Ballistic testing of materials for defence, aerospace and space applications
The UNB Ballistic and Mechanical Test Lab is the only facility in Canada that can launch projectiles ranging from less than 20 grams at 8 kilometres/second to masses of 8 kilograms at 200 metres/second. The facility evaluates the impact-resistant performance of materials when projectiles are launched at them at subsonic to supersonic conditions. The lab uses high-resolution analytical equipment to examine the damage effects to help determine how they failed. The lab also conducts pure research to explore extreme states in solid materials, and can transiently recreate pressures realized inside the Earth to generate high-pressure polymorphs, as well as to study the effect of shock waves passing through materials generated by high-speed collisions. In addition to testing existing materials, the lab's primary goal is to develop new generation impact-resistant systems and superhard materials that protect people, equipment and infrastructure for applications in the defence, aerospace and space sectors.
Materials testing at high strain rates, field testing, impact simulation, chemical and structural analysis, product enhancement, manufacturing design and development, design engineering
- Aerospace and satellites
- Construction (including building, civil engineering, specialty trades)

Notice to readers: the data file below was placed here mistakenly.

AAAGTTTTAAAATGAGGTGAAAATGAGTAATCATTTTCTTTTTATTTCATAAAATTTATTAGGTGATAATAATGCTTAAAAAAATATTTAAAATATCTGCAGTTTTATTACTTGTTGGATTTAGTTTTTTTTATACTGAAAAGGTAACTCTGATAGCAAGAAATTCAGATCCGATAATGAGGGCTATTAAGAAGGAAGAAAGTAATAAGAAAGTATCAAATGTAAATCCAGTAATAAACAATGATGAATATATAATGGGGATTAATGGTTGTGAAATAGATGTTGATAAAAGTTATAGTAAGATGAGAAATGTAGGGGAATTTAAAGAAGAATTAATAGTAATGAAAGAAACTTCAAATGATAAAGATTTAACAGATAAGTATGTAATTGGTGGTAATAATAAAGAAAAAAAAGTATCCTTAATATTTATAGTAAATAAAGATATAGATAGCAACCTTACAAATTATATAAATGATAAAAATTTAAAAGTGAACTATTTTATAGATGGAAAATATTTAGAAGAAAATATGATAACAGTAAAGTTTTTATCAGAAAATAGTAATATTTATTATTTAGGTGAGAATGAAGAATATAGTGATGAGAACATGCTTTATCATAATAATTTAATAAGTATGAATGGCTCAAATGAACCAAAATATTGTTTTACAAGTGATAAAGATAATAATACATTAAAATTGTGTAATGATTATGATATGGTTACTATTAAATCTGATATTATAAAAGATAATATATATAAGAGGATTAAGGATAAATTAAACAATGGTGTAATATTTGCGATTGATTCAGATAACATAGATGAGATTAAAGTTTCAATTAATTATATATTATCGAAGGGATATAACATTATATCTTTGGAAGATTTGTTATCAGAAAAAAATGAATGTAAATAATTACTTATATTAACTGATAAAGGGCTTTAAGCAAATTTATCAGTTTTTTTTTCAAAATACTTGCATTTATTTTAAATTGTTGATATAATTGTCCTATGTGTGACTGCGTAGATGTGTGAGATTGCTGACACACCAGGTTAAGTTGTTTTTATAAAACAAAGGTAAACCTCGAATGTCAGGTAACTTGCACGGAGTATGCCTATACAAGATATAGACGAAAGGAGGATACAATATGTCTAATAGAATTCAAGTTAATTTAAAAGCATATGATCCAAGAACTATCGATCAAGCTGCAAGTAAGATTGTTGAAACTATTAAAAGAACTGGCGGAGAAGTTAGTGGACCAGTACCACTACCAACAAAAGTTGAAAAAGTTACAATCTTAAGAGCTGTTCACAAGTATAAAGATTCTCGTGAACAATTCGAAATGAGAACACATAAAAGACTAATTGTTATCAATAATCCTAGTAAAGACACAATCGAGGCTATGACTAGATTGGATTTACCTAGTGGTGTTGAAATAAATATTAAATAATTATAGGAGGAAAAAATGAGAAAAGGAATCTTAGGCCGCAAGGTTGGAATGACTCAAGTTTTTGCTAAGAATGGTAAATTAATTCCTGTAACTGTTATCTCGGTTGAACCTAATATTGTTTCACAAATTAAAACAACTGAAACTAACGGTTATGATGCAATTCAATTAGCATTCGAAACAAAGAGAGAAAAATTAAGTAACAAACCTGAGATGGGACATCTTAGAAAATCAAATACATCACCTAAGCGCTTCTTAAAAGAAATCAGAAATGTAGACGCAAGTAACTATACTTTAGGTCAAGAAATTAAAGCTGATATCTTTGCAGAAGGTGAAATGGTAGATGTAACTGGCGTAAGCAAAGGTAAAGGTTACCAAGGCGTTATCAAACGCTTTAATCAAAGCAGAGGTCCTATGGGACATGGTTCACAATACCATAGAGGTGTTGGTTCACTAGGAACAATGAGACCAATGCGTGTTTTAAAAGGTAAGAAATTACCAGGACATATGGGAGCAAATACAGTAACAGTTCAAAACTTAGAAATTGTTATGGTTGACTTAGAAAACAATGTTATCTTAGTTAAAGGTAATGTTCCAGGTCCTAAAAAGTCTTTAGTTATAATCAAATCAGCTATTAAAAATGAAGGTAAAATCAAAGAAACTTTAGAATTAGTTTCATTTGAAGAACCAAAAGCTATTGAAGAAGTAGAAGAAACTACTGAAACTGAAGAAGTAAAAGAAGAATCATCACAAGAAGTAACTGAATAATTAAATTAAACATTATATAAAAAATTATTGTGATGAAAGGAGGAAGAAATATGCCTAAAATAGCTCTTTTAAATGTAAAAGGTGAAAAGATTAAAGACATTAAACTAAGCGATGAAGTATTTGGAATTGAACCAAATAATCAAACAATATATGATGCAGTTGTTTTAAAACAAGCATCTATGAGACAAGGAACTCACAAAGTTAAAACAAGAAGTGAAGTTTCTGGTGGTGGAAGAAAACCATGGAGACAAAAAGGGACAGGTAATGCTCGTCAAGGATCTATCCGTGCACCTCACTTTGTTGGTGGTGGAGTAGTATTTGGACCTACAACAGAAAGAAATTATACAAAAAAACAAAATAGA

- Defence and security industries
- Manufacturing and processing
- Professional and technical services (including legal services, architecture, engineering)
Specialized labs and equipment
|Foreign Object Damage (FOD) Gun
|A 25-centimetre bore gun, designed and built specifically for the lab to test the ability of commercial and military aircraft to withstand impacts by particular masses at specific speeds without malfunctioning (e.g. bird strike). The gun is mobile and can be loaded on a tractor trailer to perform blade-out tests on jet engines. The gun can also be used to assess building resistance to tornado or hurricane damage.
|Single-Stage Light-Gas Gun
|A 10-centimetre bore gun that can launch projectiles of up to 1.5 - 2.0 kilometres/second. Primarily used for military applications to test and develop vehicle protection systems.
|Two-Stage Light-Gas Gun (large bore)
|A 2.5-centimetre bore gun to launch projectiles at up to 8 kilometres/second. This gun is used to test spacecraft armour systems, such as that those protecting the International Space Station.
|Two-Stage Light-Gas Gun (small bore)
|A 1-cm bore gun dedicated to space hardware shield testing and micrometeoroid and orbital debris mitigation research.
|Ultra high-speed video and framing cameras
|Fast, high-resolution cameras allow researchers to analyze the effect of impacts on materials, by deciphering the impact mechanism and penetration mechanism of projectiles.
|Field Emission - Scanning Electron Microscope (FE-SEM)
|Enables researchers to magnify samples to nanometre resolution — a billionth of a metre — to analyze material and determine its composition. The lab uses the microscope to conduct the forensic analysis of impacted materials to understand how a projectile penetrated a vehicle, or how a protective material failed.
|Split-Hopkinson Pressure Bar (SHPB)
|The compressive SHPB machine can deform a cylindrical sample at strain rate of up to 10,000 s-1 while acquiring the stress-strain data. This allows for modelling of stress behavior during impact loads.
|Gravity-accelerated impacts from varying heights up to four meters, and with masses of up to 2,000 kg.
Private and public sector research partners
- Bombardier Aerospace
- Department of National Defence
- Canadian Space Agency